It was with great expectation that I awaited Koichi Sugiyama's first new symphonic suite since 2005, despite being underwhelmed by the two most recent Dragon Quest soundtracks. I'm glad to say that Dragon Quest IX Symphonic Suite marks a return to form for the series.
The first half of the score has a good chance of winning over even series non-followers with its accessible melodies and thematic focus. In a nice opening touch, Sugiyama adds quite a dramatic original intro to the standard overture march in "Overture IX" (all previous symphonic suites have followed the same theme almost note for note). Though the additions amount to only 30 seconds, they completely change the opening mood of the score. That heightened sense of drama continues into "Angelic Land", the most powerful theme of the soundtrack and the one work to dive into uncharted territory. Though Dragon Quest music has heretofore had moments of sadness and of beauty, no theme has combined the two quite as exquisitely as this one.
The other arrangements from the first half of the score mostly follow series convention but do it well. The classical, string-heavy arrangement in "Oboe Melody in the Castle" is characteristic of the early castle sequences from throughout series, but as in Dragon Quest V's "Castle Trumpeteer", a brisk melody and distinctive lead instrumentation make this one more charming than most. The happy, carefree "Beckoning ~ Dream Vision of our Town ~ Tavern Polka" exhibits a folksy charisma not heard since Dragon Quest IV, while "Village Bathed in Light ~ Village in Darkness" perfectly balances another unassuming but pleasant town theme with a classical interlude.
The second half of the score delves into darker territory. "Gloomy Cavern ~ Dungeon Waltz ~ Atmosphere of Death" and "Pathway to Good Fortune ~ Cathedral of Emptiness" are average for Dragon Quest dungeon themes, which is to say not particularly memorable, though some peculiar solo instrumentation in the former helps to distinguish it. The two battle themes lie squarely between the furious battle themes of Dragon Quest III and V and the lumbering battle themes of other titles. As a danger-filled lead-in to the grand finale, "Final Battle" is the more essential of the two, even if its arrangement is a bit unfocused and its orchestral performance - perhaps intentionally - a tad grating. Though these later pieces are respectable and cover the requisite areas of a Dragon Quest score, the slower pace and completely different tone make them a bit disappointing compared to the more lighthearted and endearing themes of the first half.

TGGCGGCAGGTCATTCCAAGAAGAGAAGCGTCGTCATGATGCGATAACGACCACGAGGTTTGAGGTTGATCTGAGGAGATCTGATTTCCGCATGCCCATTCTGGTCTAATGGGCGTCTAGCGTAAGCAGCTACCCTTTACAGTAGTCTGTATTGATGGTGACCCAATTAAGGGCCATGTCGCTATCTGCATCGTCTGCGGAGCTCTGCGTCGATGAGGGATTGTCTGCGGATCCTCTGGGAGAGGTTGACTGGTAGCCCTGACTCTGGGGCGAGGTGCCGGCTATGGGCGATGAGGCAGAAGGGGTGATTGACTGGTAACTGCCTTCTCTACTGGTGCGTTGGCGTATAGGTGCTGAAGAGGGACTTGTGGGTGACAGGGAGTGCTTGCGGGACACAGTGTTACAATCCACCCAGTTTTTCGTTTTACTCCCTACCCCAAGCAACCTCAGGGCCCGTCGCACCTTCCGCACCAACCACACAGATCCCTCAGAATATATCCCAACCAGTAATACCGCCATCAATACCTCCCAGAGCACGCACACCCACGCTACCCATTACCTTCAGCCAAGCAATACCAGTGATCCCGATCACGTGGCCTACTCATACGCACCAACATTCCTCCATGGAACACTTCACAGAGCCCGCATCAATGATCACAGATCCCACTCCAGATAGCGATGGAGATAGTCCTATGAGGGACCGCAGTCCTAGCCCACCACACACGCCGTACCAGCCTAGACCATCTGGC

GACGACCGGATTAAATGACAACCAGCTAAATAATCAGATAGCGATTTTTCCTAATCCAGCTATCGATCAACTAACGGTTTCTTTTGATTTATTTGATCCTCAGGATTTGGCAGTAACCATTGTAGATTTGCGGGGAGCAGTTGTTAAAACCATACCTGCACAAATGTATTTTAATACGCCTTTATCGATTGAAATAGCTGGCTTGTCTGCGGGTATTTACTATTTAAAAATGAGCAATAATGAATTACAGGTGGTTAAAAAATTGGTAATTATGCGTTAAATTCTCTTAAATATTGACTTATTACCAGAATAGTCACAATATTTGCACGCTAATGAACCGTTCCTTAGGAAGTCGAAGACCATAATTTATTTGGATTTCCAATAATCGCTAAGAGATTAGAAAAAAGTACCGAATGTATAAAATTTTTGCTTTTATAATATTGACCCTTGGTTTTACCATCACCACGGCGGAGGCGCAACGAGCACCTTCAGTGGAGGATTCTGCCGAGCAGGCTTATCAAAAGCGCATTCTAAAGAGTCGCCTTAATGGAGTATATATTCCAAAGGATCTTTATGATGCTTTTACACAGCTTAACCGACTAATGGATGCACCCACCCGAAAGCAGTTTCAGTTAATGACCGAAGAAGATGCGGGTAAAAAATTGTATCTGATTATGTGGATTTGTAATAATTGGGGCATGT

Fortunately you can always count on Sugiyama for a great ending theme, and in Dragon Quest IX he comes through yet again. "Journey to the Star-Filled Skies ~ Defender of the Star-Filled Skies" mimics Dragon Quest VI's "Eternal Lullaby", taking major themes established earlier in the score and melding them into a weighty, if melodramatic, classical finale. As a standalone track it doesn't have the impact of the NES-era ending themes, but as a conclusion to the score as a whole it works fantastically.
Though in many ways it's a typical Dragon Quest soundtrack, the potent main theme, charming arranged touches and pleasant overall sound make Dragon Quest IX Symphonic Suite the most enjoyable orchestral album of the series since its 8 and 16-bit heyday. Sugiyama doesn't try a whole lot that's unexpected, but hearing that familiar Dragon Quest sound is not a bad sensation at all, and the themes it accompanies make a much stronger impression than either of the past two installments. Though certain other Dragon Quest scores boast more brilliant individual works, and Dragon Quest IV remains the place to begin for skeptics and newcomers, those with any affinity for the series' classic sound will find listening to Dragon Quest IX Symphonic Suite like meeting - for the first time in too many years - an old friend.